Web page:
Living on the edge

Local pollution linked to birth defects

Published: Tuesday 15 July 2003

the location of your house plays a crucial role in determining your newborn's health. A recently published study links living close to an incinerator with the chances of a newborn suffering from spina bifida (spinal cord malformation) and heart defects. On the other hand, close proximity to a crematorium was found to increase the risk of stillbirths, anencephalus (brain damage) and other birth defects. The 35-year long study, Adverse pregnancy outcomes around incinerators and crematoriums in Cumbria, northwest England, 1956-93, was conducted by the University of Newcastle, the uk.

Both incinerators and crematoriums spew out toxic chemicals. A major pollutant from crematoriums is mercury, whereas emissions from incinerators contain dioxins, furans, particulates, heavy metals and volatile organic compounds. Exposure to these can be via inhalation, or through food, soil and water. According to the study, there is a greater likelihood of lethal congenital abnormalities if the mother lives at a distance of 0.5 kilometre (km) from the incinerator as against the distance of three kms. Similarly there are 1.23 times more chances of the newborn suffering from anencephalus if his/her mother is staying close (0.5 km) to a crematorium rather than living three kms away.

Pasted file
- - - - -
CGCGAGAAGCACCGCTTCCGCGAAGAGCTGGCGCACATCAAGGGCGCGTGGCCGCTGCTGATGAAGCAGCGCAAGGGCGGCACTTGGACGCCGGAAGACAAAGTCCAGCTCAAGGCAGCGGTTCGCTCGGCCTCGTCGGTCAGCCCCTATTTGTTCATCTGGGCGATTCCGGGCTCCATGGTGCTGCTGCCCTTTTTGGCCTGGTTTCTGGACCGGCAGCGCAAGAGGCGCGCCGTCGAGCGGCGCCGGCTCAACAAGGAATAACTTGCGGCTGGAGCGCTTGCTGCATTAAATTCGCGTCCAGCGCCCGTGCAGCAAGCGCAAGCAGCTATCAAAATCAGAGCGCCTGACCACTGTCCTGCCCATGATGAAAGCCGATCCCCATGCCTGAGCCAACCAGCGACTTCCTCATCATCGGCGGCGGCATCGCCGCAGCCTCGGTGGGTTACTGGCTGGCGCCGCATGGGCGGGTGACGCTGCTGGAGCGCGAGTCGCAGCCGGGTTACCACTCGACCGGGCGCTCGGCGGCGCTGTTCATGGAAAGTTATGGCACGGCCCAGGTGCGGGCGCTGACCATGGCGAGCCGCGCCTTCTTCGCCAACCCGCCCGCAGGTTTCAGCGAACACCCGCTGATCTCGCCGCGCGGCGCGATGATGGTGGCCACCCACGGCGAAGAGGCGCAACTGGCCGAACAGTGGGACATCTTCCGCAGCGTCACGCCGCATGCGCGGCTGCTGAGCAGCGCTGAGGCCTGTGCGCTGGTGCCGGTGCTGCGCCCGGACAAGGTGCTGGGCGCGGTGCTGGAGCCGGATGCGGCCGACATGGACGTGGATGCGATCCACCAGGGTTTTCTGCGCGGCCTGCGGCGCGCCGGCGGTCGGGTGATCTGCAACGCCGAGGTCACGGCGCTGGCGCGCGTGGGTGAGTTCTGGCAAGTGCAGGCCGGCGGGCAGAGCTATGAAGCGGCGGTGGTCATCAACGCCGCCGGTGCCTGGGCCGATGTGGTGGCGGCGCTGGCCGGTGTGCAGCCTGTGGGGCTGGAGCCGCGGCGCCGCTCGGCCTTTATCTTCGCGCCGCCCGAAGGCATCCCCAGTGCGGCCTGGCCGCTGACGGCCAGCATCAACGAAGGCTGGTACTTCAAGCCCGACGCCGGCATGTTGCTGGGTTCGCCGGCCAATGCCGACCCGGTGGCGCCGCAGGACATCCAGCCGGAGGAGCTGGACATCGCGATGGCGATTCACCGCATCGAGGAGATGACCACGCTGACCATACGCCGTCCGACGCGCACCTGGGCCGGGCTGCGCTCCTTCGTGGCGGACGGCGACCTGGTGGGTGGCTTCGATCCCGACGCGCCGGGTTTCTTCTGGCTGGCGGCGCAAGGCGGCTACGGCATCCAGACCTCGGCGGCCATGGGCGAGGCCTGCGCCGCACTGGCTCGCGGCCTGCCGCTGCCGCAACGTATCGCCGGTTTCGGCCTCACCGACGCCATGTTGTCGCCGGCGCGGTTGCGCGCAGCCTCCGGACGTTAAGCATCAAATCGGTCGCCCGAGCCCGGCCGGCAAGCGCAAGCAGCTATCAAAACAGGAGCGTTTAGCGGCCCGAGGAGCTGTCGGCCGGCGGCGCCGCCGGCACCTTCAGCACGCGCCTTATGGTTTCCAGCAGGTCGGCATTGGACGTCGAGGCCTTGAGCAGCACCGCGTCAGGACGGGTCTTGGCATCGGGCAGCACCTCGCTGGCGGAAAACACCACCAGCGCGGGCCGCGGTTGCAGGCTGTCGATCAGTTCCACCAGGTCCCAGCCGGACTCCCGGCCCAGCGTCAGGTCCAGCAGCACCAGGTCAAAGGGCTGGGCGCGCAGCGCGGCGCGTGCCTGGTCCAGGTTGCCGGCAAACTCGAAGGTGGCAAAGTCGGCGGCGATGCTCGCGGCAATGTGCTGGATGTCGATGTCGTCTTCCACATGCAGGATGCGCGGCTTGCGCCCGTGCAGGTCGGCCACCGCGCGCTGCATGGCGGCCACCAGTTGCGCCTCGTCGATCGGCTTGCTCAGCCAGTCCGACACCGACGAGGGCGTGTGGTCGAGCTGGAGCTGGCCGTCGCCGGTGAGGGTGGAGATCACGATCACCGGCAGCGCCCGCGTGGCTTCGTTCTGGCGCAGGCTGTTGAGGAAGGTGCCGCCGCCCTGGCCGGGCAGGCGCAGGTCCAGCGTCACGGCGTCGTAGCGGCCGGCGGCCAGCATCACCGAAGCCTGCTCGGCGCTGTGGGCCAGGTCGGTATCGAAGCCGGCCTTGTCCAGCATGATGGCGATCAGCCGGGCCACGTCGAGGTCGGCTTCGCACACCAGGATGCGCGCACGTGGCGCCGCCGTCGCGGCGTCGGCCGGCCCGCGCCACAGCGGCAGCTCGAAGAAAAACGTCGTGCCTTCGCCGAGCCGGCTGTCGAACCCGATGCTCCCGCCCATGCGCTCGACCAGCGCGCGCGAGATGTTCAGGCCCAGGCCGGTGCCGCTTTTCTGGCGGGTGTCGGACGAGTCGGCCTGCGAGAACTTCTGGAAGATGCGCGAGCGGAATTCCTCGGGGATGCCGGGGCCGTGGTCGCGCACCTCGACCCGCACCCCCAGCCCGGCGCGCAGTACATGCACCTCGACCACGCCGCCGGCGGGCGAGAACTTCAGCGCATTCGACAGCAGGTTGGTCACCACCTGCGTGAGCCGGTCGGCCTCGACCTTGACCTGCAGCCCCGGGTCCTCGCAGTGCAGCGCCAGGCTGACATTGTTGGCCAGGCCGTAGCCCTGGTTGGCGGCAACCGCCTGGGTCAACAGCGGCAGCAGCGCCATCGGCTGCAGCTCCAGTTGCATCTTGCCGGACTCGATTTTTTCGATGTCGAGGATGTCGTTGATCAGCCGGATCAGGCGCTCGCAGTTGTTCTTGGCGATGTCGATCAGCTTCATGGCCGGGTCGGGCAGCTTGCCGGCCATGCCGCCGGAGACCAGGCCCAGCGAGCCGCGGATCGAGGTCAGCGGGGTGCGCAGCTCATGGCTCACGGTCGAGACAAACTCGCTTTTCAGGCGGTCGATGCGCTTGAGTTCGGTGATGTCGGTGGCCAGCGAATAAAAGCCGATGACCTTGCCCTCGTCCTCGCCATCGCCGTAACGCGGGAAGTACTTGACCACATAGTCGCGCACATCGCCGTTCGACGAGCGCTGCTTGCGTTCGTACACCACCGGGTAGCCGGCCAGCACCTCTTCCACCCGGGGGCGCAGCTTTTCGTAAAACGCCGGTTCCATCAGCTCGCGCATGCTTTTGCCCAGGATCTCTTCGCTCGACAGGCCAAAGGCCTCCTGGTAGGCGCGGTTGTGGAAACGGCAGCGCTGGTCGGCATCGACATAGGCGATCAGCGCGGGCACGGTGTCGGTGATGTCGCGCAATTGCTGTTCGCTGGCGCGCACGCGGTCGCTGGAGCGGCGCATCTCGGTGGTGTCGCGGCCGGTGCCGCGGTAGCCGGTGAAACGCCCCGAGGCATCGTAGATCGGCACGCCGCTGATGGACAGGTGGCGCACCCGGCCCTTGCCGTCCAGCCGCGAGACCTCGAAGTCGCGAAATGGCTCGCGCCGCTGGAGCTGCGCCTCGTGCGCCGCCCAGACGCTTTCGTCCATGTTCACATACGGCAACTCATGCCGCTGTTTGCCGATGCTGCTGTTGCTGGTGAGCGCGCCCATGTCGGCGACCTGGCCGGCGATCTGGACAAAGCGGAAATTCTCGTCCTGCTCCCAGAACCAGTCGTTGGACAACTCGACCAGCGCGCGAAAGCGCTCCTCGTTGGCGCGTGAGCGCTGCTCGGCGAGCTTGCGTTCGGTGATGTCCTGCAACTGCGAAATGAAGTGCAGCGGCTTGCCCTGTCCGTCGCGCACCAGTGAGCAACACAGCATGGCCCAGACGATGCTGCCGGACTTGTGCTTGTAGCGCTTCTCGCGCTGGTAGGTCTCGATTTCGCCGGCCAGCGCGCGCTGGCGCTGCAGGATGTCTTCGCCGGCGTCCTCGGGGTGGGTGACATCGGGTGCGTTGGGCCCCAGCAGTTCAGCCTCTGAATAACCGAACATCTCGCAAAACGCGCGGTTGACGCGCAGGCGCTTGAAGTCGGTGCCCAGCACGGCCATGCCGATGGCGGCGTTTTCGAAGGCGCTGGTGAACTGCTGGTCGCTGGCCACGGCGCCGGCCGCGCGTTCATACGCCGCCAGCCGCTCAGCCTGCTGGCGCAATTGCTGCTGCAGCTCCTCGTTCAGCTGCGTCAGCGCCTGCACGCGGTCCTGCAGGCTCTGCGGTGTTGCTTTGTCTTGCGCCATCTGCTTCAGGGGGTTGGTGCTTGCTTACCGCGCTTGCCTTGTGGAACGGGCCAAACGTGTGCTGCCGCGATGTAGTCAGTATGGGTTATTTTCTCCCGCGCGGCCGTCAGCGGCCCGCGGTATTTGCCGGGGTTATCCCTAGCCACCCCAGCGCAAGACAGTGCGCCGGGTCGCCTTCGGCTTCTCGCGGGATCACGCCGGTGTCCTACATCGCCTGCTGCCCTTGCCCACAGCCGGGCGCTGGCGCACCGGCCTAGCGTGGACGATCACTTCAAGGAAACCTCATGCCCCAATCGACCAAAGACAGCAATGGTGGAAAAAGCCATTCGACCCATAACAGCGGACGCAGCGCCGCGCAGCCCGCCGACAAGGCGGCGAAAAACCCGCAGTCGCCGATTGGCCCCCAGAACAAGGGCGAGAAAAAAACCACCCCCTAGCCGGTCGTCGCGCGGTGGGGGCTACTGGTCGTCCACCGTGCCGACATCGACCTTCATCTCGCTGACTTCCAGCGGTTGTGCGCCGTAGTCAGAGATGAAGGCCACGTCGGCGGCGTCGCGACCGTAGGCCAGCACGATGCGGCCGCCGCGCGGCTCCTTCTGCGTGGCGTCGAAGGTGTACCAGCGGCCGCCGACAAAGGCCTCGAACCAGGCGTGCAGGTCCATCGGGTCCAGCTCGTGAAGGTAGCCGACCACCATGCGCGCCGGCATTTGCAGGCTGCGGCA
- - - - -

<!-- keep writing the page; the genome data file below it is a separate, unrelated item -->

A 2001 study conducted in Belgium also found high levels of dioxins, lead and cadmium in the blood of children living near incinerators. Another study recorded very high levels of dioxins -- 53.4 parts per trillion total toxic equivalency for lipid of dioxin -- in the blood of residents living near an incinerator in Pyongtaek, Seoul.

The situation in India would be no better, but epidemiological studies are not conducted on the pretext of the high costs involved. Most of the country's incinerators are low-grade and there is no monitoring of their pollutants like dioxins. A study conducted in Kerala, Tamil Nadu, Andhra Pradesh, Punjab and Gujarat in October 2002 by an international coalition called Health Care Without Harm found glaring loopholes in the functioning of De Montfort incinerators that are commonly used in the country because they are quite cheap.

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